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The Art of Riding in the Rain

  Here in the front range, we try to take care of our trails. The Boulder Mountainbike Alliance (BMA) and other local groups put a lot of hard work into maintaining and repairing the glorious singletrack we get to ride. Riding trails when they are too wet can cause considerable damage that requires a lot of time and hard work to fix. Sometimes ruts put into a trail in early season can last the entire summer.

If it's rained recently, and you aren't sure just how wet the trails are, do a little research. Rangers from  Boulder County Parks are consistently checking on the trails in county parks. They post conditions with pictures and descriptions on Twitter.
  The BMA website,  contains a very thorough chart that is constantly updated by actual riders. Anyone who visits a trail can contribute to updates on the conditions.
  If you think "Ok, the trails are muddy, I'll just go to Valmont," think again. The trail crew at the bike park are constantly working hard to keep that place dialed. Anyone caught leaving ruts there will be publicly shamed. In addition to the BMA site, Valmont Park has a very active Facebook page that gives up to the minute info on what sections are open and closed. Sometimes sections of the park are closed down for general maintenance too, so it's always good to check.
  This culture of trail responsibility hasn't always existed. When I started riding in Crested Butte, most of the trails had been created by dirtbike riders, and those guys rode rain or shine. My friends and I would go out when it was wet because it was hard to imagine that our bikes were going to hurt the trail anymore than the motorcycles that had come before us.
  The front range isn't quite that wild. Whenever I've ended up on a wet trail here I always  felt a sense of guilt and an understanding that it was wrong. Back in the nineties  we had a bit of a buffer though. We could legitimately use the excuse of, "But how could I have known?"
  Before the internet, we could only look at the sky in the general direction of the trail we wanted to ride. We would evaluate the cloud pattern like old-time sailors and make a call. Obviously this didn't always work out well. Colorado is famous for a warm, blue-sky day dropping twenty degrees and snowing in a matter of hours. The high country can be especially fickle, I quickly discovered that a small rain jacket had to be mandatory on any long ride.

  I think the circumstances of how you end up on a wet trail also matter when the trail gods are weighing your case. Did you start out on a bone-dry trail and as you reached the midway point the sky opened up in a torrential downpour? Or did you decide to ride after three days of constant rain, just because you were jonezing?
  Wet days  give you a new understanding about textures and consistencies of the dirt we ride on. I remember early one morning I went to the Gunbarrel jumps. I had ridden the night before and they were great. It had rained a little overnight, but surely it wasn't enough to have much of an effect. I left the parking lot and made it about twenty feet down the trail leading into the jumps. The instant my tire hit the wet clay a thick layer stuck like glue and stopped both tires dead when it bound up at the fork and the chainstay. My wheels wouldn't even roll, I had to carry my bike back up the hill.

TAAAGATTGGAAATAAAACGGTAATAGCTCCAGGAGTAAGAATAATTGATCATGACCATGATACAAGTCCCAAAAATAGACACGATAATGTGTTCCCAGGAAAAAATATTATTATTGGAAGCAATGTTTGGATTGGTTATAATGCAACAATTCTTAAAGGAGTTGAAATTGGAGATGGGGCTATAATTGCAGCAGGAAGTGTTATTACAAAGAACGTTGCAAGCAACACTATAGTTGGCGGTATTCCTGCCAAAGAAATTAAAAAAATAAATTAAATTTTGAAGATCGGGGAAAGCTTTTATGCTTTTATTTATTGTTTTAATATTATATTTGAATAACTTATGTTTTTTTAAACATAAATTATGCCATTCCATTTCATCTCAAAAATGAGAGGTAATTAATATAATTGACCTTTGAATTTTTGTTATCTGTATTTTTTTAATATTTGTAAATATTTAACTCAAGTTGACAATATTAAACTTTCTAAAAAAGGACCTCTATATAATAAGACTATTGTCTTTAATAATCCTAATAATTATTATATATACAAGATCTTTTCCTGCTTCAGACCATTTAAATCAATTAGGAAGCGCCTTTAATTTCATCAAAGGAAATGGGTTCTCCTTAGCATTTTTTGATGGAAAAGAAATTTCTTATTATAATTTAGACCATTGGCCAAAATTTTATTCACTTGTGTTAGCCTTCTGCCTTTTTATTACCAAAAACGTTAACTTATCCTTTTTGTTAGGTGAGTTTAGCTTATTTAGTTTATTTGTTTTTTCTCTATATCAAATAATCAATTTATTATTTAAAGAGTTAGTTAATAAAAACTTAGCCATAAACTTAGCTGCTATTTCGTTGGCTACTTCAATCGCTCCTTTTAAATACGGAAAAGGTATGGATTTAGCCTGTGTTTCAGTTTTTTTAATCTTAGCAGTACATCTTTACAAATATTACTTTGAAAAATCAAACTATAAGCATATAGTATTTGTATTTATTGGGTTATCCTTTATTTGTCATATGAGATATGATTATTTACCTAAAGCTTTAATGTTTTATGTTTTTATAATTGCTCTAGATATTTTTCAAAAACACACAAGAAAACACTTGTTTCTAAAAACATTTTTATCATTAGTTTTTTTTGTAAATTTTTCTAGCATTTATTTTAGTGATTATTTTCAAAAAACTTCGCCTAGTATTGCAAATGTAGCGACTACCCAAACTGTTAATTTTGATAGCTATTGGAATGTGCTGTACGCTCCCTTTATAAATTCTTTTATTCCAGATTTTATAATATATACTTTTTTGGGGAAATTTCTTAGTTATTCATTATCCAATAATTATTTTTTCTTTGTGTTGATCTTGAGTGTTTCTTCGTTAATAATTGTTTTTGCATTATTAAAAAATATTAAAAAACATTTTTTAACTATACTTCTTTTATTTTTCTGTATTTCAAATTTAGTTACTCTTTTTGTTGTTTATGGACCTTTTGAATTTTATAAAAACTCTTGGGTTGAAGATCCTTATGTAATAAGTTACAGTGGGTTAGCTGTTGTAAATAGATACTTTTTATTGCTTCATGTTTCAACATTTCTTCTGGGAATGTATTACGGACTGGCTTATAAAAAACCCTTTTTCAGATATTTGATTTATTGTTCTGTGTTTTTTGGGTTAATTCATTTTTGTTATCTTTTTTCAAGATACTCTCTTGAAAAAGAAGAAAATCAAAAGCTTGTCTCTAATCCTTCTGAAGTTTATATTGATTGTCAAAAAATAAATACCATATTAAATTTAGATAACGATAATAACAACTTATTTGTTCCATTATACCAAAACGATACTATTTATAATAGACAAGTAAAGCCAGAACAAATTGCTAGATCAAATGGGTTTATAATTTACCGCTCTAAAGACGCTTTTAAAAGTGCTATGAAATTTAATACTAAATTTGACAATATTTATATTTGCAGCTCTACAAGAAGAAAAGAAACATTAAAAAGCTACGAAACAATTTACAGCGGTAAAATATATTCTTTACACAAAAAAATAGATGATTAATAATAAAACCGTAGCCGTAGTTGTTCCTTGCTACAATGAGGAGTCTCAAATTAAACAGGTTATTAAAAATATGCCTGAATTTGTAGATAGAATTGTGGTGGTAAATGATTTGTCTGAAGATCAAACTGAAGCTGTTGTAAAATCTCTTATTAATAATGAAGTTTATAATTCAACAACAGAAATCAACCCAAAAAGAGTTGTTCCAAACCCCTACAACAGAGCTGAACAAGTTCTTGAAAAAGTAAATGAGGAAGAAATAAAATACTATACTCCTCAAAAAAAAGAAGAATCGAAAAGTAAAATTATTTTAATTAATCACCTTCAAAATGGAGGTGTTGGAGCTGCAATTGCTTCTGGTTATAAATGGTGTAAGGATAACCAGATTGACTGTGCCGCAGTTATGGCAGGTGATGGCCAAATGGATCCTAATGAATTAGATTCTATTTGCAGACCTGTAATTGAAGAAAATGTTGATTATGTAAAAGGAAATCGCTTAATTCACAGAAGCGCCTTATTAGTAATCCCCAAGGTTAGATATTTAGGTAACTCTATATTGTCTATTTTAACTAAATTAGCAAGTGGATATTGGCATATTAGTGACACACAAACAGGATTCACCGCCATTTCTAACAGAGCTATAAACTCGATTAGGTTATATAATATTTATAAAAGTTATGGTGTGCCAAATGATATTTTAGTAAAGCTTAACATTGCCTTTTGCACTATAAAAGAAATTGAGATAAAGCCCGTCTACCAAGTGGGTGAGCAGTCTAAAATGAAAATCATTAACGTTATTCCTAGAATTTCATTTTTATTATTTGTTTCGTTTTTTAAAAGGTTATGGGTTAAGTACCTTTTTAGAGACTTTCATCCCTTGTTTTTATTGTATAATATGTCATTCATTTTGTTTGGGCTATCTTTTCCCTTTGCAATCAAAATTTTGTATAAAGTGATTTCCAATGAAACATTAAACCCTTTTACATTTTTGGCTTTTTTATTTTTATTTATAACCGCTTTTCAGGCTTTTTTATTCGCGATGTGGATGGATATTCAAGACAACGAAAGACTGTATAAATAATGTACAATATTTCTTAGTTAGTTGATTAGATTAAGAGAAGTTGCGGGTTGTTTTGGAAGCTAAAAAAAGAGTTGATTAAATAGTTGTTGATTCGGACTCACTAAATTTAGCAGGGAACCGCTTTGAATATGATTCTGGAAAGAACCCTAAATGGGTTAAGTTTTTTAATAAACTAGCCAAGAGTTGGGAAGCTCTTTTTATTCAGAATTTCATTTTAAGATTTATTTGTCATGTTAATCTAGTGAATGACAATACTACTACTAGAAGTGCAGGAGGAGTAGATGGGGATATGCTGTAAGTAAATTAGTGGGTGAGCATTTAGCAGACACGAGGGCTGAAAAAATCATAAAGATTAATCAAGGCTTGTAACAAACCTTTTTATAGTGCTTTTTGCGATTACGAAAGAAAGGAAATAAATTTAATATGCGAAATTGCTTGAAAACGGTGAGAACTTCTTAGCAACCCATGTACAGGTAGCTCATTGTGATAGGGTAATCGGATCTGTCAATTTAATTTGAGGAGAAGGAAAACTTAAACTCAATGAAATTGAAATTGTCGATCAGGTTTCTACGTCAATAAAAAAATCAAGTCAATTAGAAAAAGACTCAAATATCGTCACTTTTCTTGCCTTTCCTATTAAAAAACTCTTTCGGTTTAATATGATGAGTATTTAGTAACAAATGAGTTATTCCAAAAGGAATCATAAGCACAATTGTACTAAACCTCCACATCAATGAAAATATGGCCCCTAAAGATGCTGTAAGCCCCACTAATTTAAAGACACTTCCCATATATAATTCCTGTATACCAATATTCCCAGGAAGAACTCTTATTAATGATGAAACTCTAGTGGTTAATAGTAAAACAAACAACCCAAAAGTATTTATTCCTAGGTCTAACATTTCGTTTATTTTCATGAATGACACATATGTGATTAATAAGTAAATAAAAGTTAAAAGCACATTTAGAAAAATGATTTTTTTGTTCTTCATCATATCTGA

Then there was a time when six of us assembled for a ride at White Ranch park near Golden. We set up a double shuttle with one car left at the bottom and then drove everyone to the top. Shortly after we started to descend, the rain came. Soaking wet, with faces covered in mud, we tried to make a banzai run to the bottom. As the grime accumulated on drivetrains we all started to experience chains dropping off and unwieldy, messy shifts.
  Still we pressed on, lightning flashes convinced us we needed to reach the bottom post haste.The trail opened into long fast sections,and we started to notice a lack of braking power on all the bikes. Not only were the brakes not slowing us down anymore, but when we tried to squeeze them there was no denying a sharp, metallic, grinding sound. I think a few of us tried quick barrel adjustments to get more brake action, but the noise only grew angrier.
  Finally we made it to the safety of the bottom parking lot. We inspected our bikes and discovered that a layer of the fine red mud had congealed between the rims and the brake pads. The mud had worked into an abrasive compound that caused our brake pads to disintegrate. All the rubber brake material was gone and the inner metal structure of each pad was exposed. The sound was steel gouging into the sidewalls of our aluminum rims. After inspecting the bikes came the realization that we had left the keys to the bottom car up in the top car. Shivering and wet, five of us huddled inside the small pit toilet at the trailhead while one brave soul hitchhiked back to retrieve the top car.
  It's safe to say that riding when it's too wet has detrimental effects on both the trails and our bikes. We also have resources we can use to get a quick evaluation of trail conditions. That said, everyone knows you will still get caught out in the rain if you ride regularly. So the best you can do is try not to damage trails and always bring a raincoat.


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